There once was an old Quaker who used to stand outside of his village and greet strangers passing by. Often the strangers would be travelers looking for a place to settle. They would ask the man, “What are the people here like?”

Whenever they asked this, the old Quaker would ask them, “What are the people like in the village you came from?”

Sometimes they would answer, “The people in the village I came from are the worst. They are rude, nosy, and backward!” 

To this, the man would reply, “I think you’ll find the people here about the same.” After hearing this, the travelers would frown and be on their way.

Sometimes the travelers would answer, “The people of the village I came from are the most warm, friendly, and generous people you will ever meet.”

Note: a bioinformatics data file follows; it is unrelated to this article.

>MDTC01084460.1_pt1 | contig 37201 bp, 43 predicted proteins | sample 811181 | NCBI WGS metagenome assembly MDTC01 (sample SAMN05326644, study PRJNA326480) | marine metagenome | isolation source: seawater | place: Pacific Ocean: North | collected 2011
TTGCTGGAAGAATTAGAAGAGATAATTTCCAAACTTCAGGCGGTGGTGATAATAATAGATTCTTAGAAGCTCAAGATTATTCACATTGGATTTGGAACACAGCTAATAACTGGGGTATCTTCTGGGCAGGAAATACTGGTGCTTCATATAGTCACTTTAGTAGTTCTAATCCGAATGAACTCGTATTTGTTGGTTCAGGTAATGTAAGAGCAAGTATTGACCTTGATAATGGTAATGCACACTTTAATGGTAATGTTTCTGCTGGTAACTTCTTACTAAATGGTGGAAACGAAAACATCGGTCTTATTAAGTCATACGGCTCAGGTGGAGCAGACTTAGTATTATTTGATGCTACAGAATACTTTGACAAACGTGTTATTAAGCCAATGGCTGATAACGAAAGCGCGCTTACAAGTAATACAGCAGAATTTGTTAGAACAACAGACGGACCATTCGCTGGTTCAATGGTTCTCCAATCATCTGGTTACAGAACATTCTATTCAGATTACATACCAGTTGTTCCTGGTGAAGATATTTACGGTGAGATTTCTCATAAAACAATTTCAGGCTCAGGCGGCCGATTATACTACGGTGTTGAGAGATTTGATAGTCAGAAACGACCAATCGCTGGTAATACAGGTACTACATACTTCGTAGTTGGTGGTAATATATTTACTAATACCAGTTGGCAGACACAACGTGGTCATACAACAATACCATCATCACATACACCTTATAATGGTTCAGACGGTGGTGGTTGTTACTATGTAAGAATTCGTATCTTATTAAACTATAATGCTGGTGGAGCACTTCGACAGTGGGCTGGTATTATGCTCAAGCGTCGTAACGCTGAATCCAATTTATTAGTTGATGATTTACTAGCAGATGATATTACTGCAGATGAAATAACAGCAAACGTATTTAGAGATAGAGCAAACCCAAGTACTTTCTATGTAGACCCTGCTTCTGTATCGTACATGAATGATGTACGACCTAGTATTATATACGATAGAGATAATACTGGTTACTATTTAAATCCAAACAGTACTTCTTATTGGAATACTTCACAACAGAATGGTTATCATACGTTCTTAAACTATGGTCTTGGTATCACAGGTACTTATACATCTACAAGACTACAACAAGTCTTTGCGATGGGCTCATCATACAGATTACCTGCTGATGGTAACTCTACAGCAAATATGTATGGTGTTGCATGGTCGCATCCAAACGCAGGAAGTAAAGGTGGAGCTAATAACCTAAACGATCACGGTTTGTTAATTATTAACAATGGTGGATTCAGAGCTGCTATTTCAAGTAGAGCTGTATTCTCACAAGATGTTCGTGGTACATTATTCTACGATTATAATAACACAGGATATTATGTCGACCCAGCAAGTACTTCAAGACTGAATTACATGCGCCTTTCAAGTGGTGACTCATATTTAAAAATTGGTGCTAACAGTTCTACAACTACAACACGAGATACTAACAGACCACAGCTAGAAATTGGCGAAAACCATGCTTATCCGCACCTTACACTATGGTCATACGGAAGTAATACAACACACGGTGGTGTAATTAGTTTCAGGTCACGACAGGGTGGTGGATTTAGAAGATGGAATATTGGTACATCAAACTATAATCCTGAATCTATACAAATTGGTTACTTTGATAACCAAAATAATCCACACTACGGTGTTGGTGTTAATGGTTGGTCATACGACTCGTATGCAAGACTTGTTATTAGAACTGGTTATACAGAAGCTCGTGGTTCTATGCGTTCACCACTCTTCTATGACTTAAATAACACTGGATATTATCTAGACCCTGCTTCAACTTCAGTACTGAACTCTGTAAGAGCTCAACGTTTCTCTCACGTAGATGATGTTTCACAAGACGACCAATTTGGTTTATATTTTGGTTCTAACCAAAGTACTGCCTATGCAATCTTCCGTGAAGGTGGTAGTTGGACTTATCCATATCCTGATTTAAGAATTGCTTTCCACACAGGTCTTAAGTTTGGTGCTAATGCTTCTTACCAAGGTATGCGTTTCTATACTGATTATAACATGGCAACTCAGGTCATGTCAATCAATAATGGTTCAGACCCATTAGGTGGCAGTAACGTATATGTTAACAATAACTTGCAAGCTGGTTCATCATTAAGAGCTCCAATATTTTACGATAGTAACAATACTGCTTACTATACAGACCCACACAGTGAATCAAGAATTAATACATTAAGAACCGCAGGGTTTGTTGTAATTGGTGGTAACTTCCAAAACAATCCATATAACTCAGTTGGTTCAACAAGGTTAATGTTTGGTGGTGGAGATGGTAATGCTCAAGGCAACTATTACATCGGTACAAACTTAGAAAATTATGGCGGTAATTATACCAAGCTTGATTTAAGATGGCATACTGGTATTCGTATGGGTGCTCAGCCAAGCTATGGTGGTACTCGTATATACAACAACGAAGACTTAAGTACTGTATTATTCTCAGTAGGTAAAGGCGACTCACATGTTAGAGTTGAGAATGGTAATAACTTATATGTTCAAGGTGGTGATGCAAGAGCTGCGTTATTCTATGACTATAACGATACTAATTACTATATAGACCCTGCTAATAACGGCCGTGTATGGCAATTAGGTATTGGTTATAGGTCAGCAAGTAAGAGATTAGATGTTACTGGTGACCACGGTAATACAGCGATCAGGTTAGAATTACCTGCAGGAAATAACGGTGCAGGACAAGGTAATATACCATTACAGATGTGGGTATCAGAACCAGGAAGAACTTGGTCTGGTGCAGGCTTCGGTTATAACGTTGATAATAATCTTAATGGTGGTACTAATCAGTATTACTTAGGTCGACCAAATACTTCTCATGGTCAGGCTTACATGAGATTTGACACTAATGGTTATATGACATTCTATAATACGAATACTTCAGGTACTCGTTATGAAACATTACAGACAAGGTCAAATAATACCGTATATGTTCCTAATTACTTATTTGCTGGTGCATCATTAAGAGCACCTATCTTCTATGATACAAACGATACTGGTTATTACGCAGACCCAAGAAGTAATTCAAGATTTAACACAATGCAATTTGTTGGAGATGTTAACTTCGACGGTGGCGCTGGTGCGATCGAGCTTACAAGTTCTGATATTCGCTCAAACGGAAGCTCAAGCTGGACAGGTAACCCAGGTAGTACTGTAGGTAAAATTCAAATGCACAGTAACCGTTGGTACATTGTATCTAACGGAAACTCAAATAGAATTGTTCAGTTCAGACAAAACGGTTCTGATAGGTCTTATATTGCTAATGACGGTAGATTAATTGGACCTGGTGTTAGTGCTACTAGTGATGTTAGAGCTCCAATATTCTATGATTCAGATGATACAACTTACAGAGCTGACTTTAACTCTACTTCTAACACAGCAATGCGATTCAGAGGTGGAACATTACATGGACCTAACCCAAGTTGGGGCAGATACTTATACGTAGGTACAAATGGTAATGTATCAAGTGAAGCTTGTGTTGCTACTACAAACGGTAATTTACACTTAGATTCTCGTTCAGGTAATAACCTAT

To this, the man would reply, “I think you’ll find the people here about the same.” Hearing this, the travelers would smile and walk through the gate.

The old Quaker in this little parable has a profound insight. We all know people who are endlessly negative. Wherever they go  the service is always subpar, the people ahead of them in line are always total idiots, and the people they work with are always out to get them. These constant victims of lesser human beings are never happy. This may have more to do with their hearts than it does with the world outside of them. As disciples, we are called to be merciful as God is merciful. That means forgiving the faults in others the way we want them forgiven in ourselves. It means realizing we are all made in the same image of God, but broken in different ways. It means accepting that the people here are just like the people everywhere else so we might as well learn to get along with them.

Whoever has ears to hear, let them hear…

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